The perceptron history starts with Frank Rosenblatt and the earliest work on artificial neural networks. This was some of the earliest steps in artificial intelligence.

Published August 5, 2021

Doug Rose

Author | Agility | Artificial Intelligence | Data Ethics

In one of my previous articles, Perceptron History, I described an artificial neuron that produces a linear/binary output. The perceptron can distinguish between only two classes.

For example, if I provided the perceptron with a description of two restaurants (Italian and Chinese), and asked which I should choose to eat at, it would, at best, be able to provide a thumbs up or thumbs down to help me distinguish between two.

If you were to graph the output of the perceptron, it would look like this:

What I’d really like is a sliding scale that gives me some indication of the relative quality of the restaurant, maybe a ranking from 0 to 5. The closer I am to five, the more confident the network is in the quality of the restaurant. If it’s close to zero then I should probably go somewhere else. For this purpose, I might try to use something different — a sigmoid neuron.

A sigmoid neuron can handle far more variation in values than the binary choices you get with a perceptron. In fact, you can put any two numbers you want in a sigmoid neuron and it will squeeze a sigmoid curve into that range. It’s called a sigmoid neuron because its function’s output forms an S-shaped curve when plotted on a graph; an S is almost like a line that’s been squeezed into a smaller space.

The sigmoid neuron works like a perceptron, using weighted inputs. The key difference is the activation function. Instead of using a linear or stair-step function that results in binary classification (0 or 1), a sigmoid neuron uses the sigmoid function to deliver an infinite range of values between the specified upper and lower values.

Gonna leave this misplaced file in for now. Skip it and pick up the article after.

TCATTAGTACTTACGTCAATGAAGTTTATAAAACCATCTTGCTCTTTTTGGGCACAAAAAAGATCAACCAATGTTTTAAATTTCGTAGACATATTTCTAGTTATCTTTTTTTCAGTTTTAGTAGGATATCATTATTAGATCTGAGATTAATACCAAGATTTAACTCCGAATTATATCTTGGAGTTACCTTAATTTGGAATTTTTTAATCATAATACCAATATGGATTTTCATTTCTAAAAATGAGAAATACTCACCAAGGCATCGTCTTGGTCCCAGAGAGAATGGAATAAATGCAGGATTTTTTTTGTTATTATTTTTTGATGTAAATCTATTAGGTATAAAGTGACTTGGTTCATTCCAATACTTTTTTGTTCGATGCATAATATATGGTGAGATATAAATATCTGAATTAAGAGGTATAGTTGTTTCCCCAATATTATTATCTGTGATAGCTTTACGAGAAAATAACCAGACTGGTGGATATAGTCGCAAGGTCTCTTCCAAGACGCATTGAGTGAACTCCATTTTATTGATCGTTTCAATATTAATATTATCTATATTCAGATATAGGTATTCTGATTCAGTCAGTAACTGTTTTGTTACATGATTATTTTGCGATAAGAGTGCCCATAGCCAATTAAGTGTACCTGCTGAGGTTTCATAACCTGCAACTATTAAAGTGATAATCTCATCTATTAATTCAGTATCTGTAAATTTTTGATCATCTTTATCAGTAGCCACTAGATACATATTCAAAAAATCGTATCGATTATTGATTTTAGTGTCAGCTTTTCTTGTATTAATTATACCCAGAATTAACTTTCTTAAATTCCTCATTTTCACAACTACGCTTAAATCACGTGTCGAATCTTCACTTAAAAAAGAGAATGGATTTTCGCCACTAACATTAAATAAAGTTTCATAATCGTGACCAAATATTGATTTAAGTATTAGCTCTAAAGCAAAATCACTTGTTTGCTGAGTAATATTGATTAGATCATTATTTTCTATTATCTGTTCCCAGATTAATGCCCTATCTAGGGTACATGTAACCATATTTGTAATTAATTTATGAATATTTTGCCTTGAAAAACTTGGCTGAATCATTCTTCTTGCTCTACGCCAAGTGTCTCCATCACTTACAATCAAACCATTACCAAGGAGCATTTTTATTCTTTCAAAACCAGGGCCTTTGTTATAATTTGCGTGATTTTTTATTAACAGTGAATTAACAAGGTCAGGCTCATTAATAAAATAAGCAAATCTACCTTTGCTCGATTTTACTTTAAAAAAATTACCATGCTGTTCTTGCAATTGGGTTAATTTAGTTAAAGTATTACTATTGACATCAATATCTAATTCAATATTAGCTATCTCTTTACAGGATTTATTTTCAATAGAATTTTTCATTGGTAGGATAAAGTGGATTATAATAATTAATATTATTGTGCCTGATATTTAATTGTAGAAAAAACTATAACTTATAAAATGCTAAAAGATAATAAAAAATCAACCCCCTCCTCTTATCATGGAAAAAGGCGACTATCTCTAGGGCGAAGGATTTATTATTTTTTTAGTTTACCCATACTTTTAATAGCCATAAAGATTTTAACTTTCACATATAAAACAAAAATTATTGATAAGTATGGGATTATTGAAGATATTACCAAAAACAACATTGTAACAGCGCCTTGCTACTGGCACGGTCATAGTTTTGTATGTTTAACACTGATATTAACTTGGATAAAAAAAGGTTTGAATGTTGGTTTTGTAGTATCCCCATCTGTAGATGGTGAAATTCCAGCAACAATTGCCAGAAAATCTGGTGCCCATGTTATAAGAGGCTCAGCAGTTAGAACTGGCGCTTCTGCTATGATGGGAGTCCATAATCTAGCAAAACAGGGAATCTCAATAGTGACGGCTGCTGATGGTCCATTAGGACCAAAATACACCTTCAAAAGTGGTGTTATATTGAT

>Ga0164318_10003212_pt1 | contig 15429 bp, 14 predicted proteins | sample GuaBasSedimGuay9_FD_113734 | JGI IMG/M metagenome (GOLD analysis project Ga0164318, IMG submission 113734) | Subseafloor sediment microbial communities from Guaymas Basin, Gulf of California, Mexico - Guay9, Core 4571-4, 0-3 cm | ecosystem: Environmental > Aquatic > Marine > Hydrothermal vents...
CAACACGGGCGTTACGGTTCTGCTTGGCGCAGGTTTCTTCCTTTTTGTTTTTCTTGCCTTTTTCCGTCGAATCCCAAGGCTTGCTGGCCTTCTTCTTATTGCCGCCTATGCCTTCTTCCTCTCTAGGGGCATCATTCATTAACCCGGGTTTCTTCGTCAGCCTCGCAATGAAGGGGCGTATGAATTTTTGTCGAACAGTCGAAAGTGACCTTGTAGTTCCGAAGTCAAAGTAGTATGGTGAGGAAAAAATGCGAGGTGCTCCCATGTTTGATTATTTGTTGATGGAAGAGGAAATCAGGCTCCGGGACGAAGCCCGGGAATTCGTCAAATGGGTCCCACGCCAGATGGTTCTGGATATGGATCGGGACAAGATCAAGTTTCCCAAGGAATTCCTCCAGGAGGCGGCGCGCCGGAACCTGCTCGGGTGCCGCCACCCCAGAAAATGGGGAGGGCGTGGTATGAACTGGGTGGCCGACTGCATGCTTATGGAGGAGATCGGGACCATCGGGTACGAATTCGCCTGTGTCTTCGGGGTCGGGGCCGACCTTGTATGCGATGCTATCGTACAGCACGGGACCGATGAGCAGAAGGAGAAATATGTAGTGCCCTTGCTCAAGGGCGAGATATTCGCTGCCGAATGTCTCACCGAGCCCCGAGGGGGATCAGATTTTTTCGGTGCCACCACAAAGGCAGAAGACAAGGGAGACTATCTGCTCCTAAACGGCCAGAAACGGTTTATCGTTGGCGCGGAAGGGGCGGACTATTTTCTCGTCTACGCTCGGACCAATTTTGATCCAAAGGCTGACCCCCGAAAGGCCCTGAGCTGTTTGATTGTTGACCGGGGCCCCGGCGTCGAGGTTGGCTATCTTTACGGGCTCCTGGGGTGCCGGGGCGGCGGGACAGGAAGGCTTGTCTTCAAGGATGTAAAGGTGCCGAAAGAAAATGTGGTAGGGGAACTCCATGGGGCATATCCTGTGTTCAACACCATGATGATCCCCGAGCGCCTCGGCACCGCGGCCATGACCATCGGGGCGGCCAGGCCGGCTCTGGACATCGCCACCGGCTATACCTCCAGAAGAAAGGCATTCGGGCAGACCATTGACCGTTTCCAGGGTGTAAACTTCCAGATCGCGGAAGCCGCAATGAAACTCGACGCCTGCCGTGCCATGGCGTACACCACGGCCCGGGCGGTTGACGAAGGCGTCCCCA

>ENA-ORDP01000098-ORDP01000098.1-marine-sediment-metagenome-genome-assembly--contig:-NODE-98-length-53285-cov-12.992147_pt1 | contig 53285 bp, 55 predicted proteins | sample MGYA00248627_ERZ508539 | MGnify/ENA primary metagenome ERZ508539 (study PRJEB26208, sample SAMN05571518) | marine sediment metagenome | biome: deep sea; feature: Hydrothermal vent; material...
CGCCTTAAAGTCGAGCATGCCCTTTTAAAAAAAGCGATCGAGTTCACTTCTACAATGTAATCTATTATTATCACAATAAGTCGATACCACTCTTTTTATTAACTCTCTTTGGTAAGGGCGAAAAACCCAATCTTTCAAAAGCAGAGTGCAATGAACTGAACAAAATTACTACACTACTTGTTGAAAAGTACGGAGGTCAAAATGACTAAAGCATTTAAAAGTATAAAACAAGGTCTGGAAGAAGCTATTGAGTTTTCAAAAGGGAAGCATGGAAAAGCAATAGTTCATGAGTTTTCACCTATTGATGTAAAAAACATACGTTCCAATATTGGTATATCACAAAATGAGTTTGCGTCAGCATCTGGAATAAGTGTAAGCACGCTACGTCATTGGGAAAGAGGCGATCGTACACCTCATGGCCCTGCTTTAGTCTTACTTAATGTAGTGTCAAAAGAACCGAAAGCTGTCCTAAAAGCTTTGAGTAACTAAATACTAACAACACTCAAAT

If I were to use the sigmoid neuron to help me decide whether to eat at a certain restaurant, it would provide me with a clearer indication of the restaurant's quality. Instead of giving a thumbs up or thumbs down, it provides a value within a range of values, which indicates the probability of the restaurant being a good choice.

The sigmoid neuron is a key to deep learning — a subset of machine learning in which the neural network is capable of learning unsupervised from data that is unstructured or unlabeled. Using a learning algorithm, you can start by assigning random values to the weights and bias. When you feed in the data inputs, the neural network calculates the predicted outcome and computes the overall loss (squared error loss) of the model.

Based on the overall loss, the neural network adjusts the weights and biases and repeats its calculations. It continues this process until the overall loss is as close to zero as possible, meaning that the output is as accurate as possible.

The complexity of the mathematics involved in learning functions is beyond the scope of a general article, such as this one. The key takeaways here is that the sigmoid neuron takes the perceptron to the next level, enabling it to output a range of values between the specified upper and lower limits and that it enables a neural network to learn unsupervised — without having to be trained with a set of structured, labeled data.

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